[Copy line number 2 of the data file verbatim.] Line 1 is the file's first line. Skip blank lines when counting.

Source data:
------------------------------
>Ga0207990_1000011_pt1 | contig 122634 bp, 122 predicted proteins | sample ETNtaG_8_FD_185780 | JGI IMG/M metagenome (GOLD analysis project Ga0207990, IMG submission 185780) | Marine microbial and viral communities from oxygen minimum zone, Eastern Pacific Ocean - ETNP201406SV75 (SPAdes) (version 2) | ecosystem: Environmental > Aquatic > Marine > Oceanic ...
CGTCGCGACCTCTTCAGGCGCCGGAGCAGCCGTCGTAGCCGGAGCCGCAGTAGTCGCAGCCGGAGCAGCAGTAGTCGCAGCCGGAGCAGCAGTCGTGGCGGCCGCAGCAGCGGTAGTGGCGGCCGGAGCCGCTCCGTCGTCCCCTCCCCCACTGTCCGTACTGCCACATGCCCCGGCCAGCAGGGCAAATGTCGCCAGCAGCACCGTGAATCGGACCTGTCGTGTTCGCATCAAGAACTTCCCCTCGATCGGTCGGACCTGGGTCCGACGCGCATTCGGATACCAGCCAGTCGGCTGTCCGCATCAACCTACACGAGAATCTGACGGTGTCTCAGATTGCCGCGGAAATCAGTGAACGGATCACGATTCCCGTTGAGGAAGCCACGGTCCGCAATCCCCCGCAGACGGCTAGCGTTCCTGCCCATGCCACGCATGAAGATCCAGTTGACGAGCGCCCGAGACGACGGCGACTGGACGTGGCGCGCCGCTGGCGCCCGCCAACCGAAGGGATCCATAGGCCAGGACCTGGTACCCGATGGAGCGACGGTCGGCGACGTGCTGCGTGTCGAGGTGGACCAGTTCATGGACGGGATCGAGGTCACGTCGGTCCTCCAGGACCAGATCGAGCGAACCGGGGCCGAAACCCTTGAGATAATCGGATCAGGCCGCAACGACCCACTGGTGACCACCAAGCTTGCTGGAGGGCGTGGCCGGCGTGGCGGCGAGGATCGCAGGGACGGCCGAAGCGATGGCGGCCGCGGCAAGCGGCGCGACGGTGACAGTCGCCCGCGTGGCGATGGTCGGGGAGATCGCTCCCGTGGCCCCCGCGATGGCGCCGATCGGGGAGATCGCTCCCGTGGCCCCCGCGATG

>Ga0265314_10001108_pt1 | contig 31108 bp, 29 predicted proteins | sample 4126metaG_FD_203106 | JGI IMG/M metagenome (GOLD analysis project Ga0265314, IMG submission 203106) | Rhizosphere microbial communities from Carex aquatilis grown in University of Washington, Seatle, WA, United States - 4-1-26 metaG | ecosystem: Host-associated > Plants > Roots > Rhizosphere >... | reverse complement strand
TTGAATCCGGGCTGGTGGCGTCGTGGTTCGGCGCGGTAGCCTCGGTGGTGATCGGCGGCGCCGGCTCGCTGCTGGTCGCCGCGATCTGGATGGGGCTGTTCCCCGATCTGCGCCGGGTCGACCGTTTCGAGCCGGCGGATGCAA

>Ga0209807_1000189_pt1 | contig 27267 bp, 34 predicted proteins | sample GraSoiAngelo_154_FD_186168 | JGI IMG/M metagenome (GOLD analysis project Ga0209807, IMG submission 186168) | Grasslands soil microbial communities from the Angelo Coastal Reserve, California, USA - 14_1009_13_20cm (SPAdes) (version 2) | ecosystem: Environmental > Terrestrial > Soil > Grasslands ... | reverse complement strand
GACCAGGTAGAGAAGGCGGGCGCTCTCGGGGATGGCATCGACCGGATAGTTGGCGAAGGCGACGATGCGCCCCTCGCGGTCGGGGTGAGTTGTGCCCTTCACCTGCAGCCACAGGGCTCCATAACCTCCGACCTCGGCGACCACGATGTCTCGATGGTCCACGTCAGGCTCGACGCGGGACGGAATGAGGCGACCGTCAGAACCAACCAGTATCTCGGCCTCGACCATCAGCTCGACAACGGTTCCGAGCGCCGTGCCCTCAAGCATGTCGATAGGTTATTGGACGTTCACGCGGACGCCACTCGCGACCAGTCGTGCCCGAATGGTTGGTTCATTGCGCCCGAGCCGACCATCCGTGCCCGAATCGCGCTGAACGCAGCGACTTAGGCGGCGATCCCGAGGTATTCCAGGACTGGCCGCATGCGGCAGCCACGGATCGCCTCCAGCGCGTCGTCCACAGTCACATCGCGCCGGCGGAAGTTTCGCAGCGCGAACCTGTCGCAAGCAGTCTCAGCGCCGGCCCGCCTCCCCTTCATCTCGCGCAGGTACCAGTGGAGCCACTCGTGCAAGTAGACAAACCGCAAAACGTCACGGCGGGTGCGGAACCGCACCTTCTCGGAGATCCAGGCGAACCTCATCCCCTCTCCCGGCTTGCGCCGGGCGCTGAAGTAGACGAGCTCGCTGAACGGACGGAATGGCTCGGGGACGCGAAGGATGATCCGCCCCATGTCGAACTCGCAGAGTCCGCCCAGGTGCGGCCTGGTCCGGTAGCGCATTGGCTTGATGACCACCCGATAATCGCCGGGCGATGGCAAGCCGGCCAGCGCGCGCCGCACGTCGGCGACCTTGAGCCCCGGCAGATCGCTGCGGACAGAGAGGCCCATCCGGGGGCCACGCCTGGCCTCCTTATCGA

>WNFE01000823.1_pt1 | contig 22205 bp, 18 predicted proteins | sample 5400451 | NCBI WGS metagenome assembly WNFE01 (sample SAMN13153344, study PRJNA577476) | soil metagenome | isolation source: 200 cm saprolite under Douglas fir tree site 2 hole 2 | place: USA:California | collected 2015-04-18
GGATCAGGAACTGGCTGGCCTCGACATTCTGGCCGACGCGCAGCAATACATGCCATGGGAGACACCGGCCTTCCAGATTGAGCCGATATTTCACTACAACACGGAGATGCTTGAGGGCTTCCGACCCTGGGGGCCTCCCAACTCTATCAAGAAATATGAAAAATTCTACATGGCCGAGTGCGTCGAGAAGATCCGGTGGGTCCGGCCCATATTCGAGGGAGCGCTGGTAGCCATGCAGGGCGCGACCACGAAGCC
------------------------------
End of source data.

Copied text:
CGTCGCGACCTCTTCAGGCGCCGGAGCAGCCGTCGTAGCCGGAGCCGCAGTAGTCGCAGCCGGAGCAGCAGTAGTCGCAGCCGGAGCAGCAGTCGTGGCGGCCGCAGCAGCGGTAGTGGCGGCCGGAGCCGCTCCGTCGTCCCCTCCCCCACTGTCCGTACTGCCACATGCCCCGGCCAGCAGGGCAAATGTCGCCAGCAGCACCGTGAATCGGACCTGTCGTGTTCGCATCAAGAACTTCCCCTCGATCGGTCGGACCTGGGTCCGACGCGCATTCGGATACCAGCCAGTCGGCTGTCCGCATCAACCTACACGAGAATCTGACGGTGTCTCAGATTGCCGCGGAAATCAGTGAACGGATCACGATTCCCGTTGAGGAAGCCACGGTCCGCAATCCCCCGCAGACGGCTAGCGTTCCTGCCCATGCCACGCATGAAGATCCAGTTGACGAGCGCCCGAGACGACGGCGACTGGACGTGGCGCGCCGCTGGCGCCCGCCAACCGAAGGGATCCATAGGCCAGGACCTGGTACCCGATGGAGCGACGGTCGGCGACGTGCTGCGTGTCGAGGTGGACCAGTTCATGGACGGGATCGAGGTCACGTCGGTCCTCCAGGACCAGATCGAGCGAACCGGGGCCGAAACCCTTGAGATAATCGGATCAGGCCGCAACGACCCACTGGTGACCACCAAGCTTGCTGGAGGGCGTGGCCGGCGTGGCGGCGAGGATCGCAGGGACGGCCGAAGCGATGGCGGCCGCGGCAAGCGGCGCGACGGTGACAGTCGCCCGCGTGGCGATGGTCGGGGAGATCGCTCCCGTGGCCCCCGCGATGGCGCCGATCGGGGAGATCGCTCCCGTGGCCCCCGCGATG